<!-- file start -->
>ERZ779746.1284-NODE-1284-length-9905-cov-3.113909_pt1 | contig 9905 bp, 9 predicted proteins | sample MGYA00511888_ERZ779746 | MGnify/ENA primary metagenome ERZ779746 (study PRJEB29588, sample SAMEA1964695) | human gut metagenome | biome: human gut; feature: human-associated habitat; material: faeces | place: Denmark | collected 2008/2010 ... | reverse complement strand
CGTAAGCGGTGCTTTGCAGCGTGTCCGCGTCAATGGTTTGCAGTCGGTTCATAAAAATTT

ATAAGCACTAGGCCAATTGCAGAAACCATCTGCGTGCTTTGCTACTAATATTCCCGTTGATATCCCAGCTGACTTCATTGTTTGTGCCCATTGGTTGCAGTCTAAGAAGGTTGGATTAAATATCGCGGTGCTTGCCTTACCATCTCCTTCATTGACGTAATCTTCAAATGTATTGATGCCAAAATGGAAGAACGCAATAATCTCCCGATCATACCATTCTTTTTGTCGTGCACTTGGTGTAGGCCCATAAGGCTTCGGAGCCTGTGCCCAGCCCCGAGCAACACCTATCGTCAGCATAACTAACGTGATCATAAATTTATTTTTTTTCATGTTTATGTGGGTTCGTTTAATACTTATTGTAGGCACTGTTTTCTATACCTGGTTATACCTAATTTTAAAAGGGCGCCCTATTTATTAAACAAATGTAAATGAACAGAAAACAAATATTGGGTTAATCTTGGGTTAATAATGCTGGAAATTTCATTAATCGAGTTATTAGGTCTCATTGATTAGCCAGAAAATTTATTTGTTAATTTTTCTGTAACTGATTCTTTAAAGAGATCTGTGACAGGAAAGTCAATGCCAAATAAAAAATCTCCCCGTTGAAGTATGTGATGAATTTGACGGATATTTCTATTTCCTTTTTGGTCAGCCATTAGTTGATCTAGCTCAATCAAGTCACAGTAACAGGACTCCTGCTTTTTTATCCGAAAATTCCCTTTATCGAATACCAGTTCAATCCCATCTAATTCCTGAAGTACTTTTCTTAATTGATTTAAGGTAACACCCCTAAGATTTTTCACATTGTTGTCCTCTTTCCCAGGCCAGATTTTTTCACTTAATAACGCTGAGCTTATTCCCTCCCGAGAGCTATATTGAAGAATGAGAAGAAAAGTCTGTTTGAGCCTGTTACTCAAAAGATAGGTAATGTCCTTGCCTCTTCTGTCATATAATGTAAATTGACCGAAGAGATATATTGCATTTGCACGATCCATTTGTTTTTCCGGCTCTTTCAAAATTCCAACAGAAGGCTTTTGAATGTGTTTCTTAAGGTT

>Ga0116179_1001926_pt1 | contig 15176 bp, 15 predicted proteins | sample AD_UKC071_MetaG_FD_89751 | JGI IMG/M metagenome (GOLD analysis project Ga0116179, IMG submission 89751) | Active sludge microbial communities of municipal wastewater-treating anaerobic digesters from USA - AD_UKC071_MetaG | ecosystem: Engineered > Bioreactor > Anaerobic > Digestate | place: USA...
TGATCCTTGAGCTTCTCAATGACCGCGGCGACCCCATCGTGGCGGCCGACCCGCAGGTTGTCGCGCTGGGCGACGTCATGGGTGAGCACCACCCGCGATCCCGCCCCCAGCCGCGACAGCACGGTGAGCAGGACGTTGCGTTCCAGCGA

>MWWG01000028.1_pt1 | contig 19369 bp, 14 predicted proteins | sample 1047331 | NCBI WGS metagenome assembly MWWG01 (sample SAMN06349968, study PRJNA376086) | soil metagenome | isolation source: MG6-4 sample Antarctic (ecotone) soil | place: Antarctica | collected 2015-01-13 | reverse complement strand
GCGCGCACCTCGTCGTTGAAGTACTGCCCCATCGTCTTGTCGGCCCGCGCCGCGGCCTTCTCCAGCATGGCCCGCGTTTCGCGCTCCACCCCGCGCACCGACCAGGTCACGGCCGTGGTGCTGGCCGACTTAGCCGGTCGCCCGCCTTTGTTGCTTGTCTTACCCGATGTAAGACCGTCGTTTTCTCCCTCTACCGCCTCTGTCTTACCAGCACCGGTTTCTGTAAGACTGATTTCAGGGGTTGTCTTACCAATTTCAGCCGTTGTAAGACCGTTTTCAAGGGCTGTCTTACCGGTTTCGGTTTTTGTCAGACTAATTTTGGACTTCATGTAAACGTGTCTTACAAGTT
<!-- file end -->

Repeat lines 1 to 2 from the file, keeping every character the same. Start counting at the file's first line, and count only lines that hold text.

>ERZ779746.1284-NODE-1284-length-9905-cov-3.113909_pt1 | contig 9905 bp, 9 predicted proteins | sample MGYA00511888_ERZ779746 | MGnify/ENA primary metagenome ERZ779746 (study PRJEB29588, sample SAMEA1964695) | human gut metagenome | biome: human gut; feature: human-associated habitat; material: faeces | place: Denmark | collected 2008/2010 ... | reverse complement strand
CGTAAGCGGTGCTTTGCAGCGTGTCCGCGTCAATGGTTTGCAGTCGGTTCATAAAAATTT